But... there's also evidence to suggest that cooling isn't necessarily beneficial for post-exercise recovery - the perceived benefits would be due to a placebo effect (when we're convinced it works). Cryotherapy (3-4 min at -85°C), cold water immersion (10 min at 10°C) and a placebo group competed after weight training. The differences were insignificant, and some biological and performance markers even favored the placebo...

A meta-analysis also reported that the proposed beneficial effects of cold water immersion (10°C and 13 min on average) seemed to be based more on subjective markers (perception of pain and feeling of effort difficulty) rather than objective ones (blood markers).

To summarize, cold water immersion, mainly due to its ability to decrease tissue temperature and blood flow, can reduce muscle soreness and edema, but its effects on muscle recovery and performance are much debated. The beneficial effects on post-exercise recovery appear to be context-specific, and several factors such as body composition, gender, type of physical effort performed and training status need to be taken into account.

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Muscle friend or foe?

Recent data has shown that post-exercise cooling can be detrimental when the aim is to build muscle mass (hypertrophy).

One study indicates that acute exposure to cold reduces the anabolism of skeletal muscle proteins (enabling muscle growth) while increasing their catabolism (leading to degradation). This has no effect on muscle strength.

Another study examined the effects of active recovery and ice baths on adaptations to strength training. After 12 weeks, ice baths reduced muscle growth... and strength gains! The acute (negative) effects of cold water immersion thus appear over the longer term, perhaps as a result of a reduction in circulating testosterone in the blood.

If gaining muscle mass and strength is an objective (as part of a training plan, at a distance from competitions), cold water immersion should be avoided as a post-exercise recovery strategy.

So... taking ice baths?

Potentially costly and time-consuming, ice baths (10-15°C for 11-15 min) are not a panacea... They can help reduce delayed muscular pain, but the same applies to active recovery, such as walking - which is cheaper and much easier to do!

While in the short term, we can note a faster recovery of strength production capacities, reduced inflammation and soreness, over a longer period of time, immersion in cold water would have no effect, positive or negative, on physiological adaptations.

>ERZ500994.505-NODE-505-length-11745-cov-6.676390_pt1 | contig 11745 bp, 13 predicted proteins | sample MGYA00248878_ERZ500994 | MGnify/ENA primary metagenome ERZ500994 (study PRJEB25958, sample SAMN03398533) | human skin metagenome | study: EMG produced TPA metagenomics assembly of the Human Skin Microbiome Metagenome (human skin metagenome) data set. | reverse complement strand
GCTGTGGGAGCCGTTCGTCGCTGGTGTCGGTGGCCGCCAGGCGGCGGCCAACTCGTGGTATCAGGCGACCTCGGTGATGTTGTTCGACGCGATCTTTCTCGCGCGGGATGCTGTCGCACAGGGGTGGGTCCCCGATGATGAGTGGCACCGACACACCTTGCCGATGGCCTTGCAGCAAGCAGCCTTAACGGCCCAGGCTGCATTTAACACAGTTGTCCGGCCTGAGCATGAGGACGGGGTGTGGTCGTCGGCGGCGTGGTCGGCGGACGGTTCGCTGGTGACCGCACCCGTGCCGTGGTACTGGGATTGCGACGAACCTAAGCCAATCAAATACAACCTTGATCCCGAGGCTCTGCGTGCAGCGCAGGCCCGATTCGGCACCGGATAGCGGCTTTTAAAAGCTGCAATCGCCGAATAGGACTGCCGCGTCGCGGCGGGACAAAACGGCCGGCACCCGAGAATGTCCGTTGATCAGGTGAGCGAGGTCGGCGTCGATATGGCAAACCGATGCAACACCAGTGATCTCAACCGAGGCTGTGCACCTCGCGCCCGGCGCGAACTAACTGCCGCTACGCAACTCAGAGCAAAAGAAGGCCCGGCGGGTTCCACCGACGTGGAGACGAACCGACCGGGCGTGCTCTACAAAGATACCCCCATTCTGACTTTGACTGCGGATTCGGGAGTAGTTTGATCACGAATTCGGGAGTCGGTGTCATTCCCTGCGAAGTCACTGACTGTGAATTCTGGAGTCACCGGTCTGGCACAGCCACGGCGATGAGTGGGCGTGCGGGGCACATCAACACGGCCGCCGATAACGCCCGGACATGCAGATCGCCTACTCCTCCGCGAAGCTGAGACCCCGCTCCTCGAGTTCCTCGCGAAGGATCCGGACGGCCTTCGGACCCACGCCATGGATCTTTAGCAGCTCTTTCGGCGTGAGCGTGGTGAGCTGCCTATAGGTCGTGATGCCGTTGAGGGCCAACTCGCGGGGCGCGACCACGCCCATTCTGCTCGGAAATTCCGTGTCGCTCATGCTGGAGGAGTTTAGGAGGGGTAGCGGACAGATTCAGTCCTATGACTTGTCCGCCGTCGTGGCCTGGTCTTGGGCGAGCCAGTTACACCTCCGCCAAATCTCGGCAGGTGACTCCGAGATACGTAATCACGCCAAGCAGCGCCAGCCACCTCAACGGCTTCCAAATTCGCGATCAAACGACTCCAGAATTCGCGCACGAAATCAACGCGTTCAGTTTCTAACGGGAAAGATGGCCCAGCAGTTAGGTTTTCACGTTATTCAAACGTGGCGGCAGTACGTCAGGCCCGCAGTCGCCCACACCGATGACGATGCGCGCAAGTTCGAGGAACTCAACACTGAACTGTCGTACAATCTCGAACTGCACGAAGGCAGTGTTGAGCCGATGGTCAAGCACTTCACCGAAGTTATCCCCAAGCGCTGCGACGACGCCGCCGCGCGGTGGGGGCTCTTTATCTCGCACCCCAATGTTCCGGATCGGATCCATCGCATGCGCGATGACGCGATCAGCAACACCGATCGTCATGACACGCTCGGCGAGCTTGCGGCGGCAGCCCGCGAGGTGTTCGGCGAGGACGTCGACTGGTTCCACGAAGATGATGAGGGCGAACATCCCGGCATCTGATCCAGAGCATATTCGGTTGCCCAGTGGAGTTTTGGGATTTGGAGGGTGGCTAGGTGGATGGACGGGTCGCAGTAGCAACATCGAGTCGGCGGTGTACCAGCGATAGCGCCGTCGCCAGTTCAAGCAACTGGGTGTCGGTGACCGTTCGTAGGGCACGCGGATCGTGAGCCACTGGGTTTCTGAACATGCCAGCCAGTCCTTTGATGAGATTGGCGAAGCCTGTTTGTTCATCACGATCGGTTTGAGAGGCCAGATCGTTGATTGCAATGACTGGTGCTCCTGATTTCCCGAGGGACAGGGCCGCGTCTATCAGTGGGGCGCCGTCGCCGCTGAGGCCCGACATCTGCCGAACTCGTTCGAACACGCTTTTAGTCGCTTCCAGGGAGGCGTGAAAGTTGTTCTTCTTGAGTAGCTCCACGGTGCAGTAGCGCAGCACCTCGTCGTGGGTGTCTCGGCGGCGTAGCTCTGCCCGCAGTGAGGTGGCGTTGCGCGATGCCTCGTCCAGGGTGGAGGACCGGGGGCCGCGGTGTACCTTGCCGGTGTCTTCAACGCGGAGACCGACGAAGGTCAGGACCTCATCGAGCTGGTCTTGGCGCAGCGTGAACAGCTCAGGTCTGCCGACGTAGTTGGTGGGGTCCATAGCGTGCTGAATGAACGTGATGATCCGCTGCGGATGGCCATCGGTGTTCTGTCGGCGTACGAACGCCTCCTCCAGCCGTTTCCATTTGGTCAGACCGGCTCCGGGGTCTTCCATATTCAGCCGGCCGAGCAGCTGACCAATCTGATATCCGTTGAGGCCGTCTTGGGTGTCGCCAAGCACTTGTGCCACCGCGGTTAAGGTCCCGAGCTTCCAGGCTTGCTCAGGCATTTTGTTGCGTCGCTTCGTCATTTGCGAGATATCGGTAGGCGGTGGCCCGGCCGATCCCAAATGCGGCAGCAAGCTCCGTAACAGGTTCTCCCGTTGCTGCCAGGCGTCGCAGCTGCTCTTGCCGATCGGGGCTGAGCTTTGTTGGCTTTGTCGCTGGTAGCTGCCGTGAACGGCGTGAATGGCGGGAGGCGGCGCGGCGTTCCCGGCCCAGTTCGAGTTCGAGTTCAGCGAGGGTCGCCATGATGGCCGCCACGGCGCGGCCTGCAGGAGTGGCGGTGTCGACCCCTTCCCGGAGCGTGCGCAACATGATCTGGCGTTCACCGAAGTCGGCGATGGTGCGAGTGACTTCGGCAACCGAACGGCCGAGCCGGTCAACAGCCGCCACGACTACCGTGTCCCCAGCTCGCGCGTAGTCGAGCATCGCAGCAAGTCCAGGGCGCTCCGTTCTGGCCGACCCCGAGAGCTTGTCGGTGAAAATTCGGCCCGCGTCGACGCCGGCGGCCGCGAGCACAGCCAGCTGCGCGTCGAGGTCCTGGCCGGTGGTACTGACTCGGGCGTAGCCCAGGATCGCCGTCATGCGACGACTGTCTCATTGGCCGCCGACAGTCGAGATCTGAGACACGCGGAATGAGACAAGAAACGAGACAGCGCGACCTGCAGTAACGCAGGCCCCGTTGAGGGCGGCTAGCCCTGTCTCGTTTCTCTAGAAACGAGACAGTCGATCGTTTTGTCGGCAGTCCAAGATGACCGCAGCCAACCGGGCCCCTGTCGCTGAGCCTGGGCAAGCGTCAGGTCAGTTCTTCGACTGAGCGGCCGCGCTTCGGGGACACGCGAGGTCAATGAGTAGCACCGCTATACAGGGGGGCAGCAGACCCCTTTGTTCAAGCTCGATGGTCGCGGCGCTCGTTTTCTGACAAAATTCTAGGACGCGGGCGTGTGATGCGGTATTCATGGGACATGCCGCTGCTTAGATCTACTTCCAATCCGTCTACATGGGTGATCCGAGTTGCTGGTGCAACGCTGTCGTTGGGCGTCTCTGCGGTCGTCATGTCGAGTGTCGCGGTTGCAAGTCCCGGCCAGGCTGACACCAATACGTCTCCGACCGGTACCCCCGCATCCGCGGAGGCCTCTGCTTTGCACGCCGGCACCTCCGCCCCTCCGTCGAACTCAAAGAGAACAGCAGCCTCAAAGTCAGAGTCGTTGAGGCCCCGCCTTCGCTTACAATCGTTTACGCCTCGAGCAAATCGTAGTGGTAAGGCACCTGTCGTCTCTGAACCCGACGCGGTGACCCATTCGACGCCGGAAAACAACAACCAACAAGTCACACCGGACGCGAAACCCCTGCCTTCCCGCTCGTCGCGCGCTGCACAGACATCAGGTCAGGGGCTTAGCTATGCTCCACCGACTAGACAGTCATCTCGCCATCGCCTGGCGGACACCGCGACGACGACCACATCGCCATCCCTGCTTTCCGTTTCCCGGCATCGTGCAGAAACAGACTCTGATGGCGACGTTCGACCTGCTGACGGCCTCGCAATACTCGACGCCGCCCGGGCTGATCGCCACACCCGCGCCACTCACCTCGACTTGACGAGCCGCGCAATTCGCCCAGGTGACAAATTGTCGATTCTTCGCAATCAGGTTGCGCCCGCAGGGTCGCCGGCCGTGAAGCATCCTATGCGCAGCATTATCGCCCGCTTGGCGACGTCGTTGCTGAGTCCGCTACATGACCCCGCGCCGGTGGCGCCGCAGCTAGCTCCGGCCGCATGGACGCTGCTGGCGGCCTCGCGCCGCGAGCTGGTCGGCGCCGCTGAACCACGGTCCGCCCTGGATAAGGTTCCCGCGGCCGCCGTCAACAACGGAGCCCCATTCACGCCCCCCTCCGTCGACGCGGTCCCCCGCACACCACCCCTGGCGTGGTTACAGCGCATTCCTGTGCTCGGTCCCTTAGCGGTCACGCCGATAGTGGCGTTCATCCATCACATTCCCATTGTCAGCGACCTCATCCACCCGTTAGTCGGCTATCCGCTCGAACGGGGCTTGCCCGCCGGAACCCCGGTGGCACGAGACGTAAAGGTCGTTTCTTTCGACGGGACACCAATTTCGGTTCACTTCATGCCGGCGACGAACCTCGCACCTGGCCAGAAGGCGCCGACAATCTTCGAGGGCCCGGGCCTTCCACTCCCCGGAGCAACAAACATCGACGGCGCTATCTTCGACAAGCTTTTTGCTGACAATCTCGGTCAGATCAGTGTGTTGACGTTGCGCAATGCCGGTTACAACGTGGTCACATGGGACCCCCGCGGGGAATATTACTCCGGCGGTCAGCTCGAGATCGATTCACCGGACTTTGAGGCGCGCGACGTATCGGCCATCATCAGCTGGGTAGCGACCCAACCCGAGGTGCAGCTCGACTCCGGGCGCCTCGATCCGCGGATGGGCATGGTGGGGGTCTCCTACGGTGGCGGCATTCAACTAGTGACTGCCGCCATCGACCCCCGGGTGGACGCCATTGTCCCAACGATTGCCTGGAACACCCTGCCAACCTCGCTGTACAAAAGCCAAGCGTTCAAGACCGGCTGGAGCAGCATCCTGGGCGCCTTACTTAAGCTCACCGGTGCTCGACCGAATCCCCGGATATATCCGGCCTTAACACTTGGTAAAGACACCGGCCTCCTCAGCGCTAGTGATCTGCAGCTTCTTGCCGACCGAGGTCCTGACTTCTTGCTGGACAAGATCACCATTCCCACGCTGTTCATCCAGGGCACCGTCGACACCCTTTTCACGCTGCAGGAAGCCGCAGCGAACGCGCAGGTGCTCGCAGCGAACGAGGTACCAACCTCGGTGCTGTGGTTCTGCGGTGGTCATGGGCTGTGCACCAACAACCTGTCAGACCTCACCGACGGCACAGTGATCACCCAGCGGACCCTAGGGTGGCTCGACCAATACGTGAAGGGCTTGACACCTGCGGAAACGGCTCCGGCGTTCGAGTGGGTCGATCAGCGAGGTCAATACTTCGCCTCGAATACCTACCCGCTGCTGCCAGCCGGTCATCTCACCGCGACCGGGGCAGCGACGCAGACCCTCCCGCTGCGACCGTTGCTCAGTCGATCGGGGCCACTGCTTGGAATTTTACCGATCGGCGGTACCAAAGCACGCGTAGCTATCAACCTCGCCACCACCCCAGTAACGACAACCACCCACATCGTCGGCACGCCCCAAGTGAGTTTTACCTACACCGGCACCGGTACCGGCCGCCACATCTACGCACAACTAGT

Above all, cold water is not suitable for people following a bodybuilding program - bodybuilders or weightlifters who want to build muscle mass and strength... But at the same time, they may find it advantageous to enjoy the benefits of an ice bath after a very intense workout or competition.

How you use the bath will depend on your sport and your goals!

If you don't need to put on a lot of muscle, you can use it. This applies to many athletes, as well as combat sports. And even if strength and muscle mass are important, weigh up the pros and cons... For example, in a competition over two consecutive days, with sessions several times a day, the benefits of faster recovery will outweigh any attenuation of muscle growth.

And you don't need to take an ice bath after light exercise: your muscles won't have accumulated enough damage to justify its use.

Especially if you suffer from high blood pressure or cardiovascular disease, an ice bath may be too much of a shock for you and your heart! Medical advice is required. As always, it's important to know your body, the goals you're aiming for and the effect of the techniques you use.

Stéphane Perrey, University Professor in Exercise Physiology / Integrative Neuroscience, Director of the Research EuroMov Digital Health in Motion Unit, University of Montpellier and Marc Julia, Sports Physician, STAPS Associate Researcher, University of Montpellier

This article is republished from The Conversation under a Creative Commons license. Read theoriginal article.